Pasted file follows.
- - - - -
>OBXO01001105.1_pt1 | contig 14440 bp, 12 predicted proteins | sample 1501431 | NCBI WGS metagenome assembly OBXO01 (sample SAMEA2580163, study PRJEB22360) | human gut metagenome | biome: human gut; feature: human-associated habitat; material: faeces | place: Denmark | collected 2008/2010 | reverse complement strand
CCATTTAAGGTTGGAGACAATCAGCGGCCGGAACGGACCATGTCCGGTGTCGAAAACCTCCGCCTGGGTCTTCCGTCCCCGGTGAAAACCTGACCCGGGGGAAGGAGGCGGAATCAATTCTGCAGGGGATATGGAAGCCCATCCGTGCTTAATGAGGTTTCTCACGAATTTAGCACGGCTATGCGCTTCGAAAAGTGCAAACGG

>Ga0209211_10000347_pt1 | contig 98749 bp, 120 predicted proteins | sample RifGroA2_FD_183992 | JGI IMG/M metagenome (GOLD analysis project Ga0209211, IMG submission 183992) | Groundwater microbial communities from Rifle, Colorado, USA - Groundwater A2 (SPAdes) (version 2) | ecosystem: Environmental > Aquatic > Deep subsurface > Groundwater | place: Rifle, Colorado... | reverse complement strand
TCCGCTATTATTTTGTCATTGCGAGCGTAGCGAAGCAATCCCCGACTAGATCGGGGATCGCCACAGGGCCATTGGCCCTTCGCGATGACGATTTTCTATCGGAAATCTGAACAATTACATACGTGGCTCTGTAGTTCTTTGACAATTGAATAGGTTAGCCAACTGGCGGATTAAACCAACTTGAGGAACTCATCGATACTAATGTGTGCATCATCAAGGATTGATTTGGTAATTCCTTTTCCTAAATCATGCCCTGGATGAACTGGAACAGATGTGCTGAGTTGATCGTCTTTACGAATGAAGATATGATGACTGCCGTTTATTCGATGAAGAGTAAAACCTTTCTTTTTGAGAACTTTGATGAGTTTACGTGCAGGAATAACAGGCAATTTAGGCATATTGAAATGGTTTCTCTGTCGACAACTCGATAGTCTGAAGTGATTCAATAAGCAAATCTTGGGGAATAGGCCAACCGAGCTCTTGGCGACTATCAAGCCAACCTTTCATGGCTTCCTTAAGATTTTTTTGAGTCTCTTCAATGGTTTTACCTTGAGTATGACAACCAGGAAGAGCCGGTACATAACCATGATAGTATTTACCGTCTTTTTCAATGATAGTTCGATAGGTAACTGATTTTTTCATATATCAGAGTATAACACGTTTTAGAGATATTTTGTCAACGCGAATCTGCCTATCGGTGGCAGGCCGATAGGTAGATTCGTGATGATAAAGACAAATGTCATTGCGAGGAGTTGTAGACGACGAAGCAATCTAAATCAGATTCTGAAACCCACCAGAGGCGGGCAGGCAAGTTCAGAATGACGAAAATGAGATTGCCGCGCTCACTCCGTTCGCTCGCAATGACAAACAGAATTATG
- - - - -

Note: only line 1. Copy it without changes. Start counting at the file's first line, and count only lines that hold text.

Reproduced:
>OBXO01001105.1_pt1 | contig 14440 bp, 12 predicted proteins | sample 1501431 | NCBI WGS metagenome assembly OBXO01 (sample SAMEA2580163, study PRJEB22360) | human gut metagenome | biome: human gut; feature: human-associated habitat; material: faeces | place: Denmark | collected 2008/2010 | reverse complement strand